MUMBAI (Reuters) - India’s rice exports are set to ease from October as the world’s biggest shipper of the grain boosts guaranteed prices that farmers receive for much of their crop, making new season cargoes expensive compared to supply from rival growers.
Lower exports would mean that India loses market share in key Asian and African markets, traders and industry sources said, with exports from countries such as Thailand, Vietnam and Myanmar likely to fill any gaps.
India on Wednesday raised prices paid to local farmers for common grade paddy rice by 13 percent from a year ago to 1,750 rupees ($25.50) per 100 kg, with Prime Minister Narendra Modi looking to woo millions of rural poor ahead of a general election next year.
The government typically buys more than a third of the country’s rice output at a fixed price, which also has a direct impact on prices paid by traders.
“With this price rise, our exports will become expensive,” said B V Krishna Rao, president of the Rice Exporters Association (REA).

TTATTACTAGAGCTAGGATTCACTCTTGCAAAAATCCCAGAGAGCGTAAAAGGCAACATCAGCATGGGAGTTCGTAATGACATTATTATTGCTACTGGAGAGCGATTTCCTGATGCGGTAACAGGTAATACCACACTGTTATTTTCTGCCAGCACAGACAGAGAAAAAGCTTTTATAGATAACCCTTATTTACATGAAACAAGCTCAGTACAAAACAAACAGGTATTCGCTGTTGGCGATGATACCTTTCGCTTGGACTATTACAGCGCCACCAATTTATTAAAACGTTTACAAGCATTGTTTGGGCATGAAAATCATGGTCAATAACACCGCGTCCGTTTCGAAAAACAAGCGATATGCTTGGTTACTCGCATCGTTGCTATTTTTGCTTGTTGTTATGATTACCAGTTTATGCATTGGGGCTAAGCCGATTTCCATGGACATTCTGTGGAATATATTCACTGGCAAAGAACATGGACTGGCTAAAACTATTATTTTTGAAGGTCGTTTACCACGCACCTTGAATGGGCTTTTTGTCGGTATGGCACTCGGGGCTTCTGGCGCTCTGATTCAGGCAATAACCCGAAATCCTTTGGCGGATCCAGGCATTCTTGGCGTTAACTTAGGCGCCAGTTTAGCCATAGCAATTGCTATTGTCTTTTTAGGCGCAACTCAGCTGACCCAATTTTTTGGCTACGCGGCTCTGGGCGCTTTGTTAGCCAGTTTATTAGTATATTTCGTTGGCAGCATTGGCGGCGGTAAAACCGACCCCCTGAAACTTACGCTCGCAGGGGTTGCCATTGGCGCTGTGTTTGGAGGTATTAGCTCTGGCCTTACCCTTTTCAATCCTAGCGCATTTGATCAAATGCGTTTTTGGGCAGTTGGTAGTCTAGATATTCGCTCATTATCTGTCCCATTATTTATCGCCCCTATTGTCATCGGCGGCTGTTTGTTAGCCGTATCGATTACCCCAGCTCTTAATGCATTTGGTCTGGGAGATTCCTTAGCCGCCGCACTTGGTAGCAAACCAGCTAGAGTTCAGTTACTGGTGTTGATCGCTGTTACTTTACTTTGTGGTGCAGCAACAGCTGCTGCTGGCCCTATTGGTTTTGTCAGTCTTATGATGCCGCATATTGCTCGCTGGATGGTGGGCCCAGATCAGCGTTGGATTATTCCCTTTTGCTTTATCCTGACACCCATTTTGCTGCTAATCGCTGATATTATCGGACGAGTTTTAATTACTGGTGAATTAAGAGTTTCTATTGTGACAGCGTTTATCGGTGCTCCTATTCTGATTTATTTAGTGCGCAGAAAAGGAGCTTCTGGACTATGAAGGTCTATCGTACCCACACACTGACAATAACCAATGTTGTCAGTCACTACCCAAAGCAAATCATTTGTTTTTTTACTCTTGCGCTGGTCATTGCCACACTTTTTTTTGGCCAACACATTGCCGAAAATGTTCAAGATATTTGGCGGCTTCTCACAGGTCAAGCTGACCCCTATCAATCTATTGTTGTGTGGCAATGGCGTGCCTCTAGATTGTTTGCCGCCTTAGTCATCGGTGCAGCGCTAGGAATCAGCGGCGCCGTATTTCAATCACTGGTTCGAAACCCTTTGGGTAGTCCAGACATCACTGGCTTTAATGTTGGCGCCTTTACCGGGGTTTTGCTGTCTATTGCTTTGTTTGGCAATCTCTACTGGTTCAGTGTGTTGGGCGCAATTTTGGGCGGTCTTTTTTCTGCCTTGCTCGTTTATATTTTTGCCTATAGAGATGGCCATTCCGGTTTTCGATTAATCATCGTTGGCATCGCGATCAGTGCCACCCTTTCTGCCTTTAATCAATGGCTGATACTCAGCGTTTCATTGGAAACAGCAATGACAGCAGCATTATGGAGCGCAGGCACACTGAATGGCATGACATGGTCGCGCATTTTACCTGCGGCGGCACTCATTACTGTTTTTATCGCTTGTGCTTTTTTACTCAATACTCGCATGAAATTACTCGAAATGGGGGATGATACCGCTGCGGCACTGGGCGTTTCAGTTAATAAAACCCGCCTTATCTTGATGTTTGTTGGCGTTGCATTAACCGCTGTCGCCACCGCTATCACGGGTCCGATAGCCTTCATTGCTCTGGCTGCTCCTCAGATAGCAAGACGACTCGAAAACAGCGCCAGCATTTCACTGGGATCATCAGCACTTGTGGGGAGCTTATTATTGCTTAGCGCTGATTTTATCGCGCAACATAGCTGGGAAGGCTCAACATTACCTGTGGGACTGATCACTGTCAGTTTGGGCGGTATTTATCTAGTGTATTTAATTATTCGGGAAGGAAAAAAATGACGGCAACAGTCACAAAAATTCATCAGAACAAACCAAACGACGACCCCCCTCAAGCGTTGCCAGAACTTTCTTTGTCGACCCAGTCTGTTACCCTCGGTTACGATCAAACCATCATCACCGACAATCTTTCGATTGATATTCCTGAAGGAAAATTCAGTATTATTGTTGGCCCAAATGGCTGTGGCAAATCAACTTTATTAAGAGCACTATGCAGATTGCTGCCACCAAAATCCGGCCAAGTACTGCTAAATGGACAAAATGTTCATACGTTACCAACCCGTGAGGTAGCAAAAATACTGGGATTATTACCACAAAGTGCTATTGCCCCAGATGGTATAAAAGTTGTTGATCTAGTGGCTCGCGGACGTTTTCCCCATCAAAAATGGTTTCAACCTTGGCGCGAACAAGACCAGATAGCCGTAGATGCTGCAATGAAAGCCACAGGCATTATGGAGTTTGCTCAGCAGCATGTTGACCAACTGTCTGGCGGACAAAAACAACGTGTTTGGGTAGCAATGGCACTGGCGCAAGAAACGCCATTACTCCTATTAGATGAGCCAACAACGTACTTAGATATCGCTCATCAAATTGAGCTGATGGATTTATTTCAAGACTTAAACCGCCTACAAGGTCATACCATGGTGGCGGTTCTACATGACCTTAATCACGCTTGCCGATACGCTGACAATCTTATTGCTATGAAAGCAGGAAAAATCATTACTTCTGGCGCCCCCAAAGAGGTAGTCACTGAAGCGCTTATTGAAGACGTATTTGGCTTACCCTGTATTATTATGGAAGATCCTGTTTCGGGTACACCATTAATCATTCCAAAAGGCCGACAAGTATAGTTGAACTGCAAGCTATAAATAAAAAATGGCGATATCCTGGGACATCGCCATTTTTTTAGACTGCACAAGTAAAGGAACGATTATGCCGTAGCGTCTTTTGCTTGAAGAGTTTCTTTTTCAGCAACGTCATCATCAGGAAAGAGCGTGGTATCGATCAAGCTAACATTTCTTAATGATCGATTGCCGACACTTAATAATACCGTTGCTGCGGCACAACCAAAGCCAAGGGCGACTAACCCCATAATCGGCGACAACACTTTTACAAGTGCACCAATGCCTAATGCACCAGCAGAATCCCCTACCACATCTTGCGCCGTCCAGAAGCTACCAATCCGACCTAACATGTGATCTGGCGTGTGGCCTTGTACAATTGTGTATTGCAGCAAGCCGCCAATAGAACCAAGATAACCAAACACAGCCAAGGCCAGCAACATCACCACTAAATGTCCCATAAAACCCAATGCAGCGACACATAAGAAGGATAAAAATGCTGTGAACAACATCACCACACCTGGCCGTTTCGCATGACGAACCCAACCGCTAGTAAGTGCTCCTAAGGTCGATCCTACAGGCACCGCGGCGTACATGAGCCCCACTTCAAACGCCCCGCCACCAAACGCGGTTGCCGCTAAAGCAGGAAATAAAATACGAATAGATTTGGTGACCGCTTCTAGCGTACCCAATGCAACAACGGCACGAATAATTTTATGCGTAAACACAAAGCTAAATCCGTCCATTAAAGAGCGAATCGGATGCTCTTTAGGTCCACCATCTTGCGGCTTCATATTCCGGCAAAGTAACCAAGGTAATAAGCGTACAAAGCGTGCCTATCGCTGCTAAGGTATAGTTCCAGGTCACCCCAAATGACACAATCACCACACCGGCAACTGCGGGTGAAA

“The customer base that we have created over a period of time is going to shift to Thailand and Vietnam.”
Exporters were this week offering Indian 5 percent broken parboiled rice at $388-$392 per tonne on a free on board (FOB) basis, nearly the same as prices quoted by Thai exporters.
But the hike in guaranteed price will force Indian exporters to offer the new season crop at around $430 from October, making exports uncompetitive, a dealer said. He declined to be identified as he was not authorised to speak with media.
India’s rice exports in the 2017/18 fiscal year that ended on March 31 surged 18 percent from the year before to a record 12.7 million tonnes on strong demand from Bangladesh and Sri Lanka.
But that demand has already been hit hard, said Nitin Gupta, business head of rice at Olam India, with Bangladesh imposing a 28 percent tax on rice imports in June to support local farmers.
And Indian states like Chhattisgarh could announce additional payments to farmers on top of the prices fixed by the central government, industry officials said.
“Chhattisgarh could announce a bonus of around 200 to 300 rupees (per 100kg). This will further widen the gap between local and international prices,” said a Mumbai-based dealer with a global trading firm.
India uses rice and wheat that it buys from local farmers at a fixed price to supply subsidised food to the poor and meet any emergency needs.
However, Rao of REA said that the government could eventually be forced to incentivise more overseas rice sales as its storage gets closer to capacity.
Reporting by Rajendra Jadhav; Editing by Joseph Radford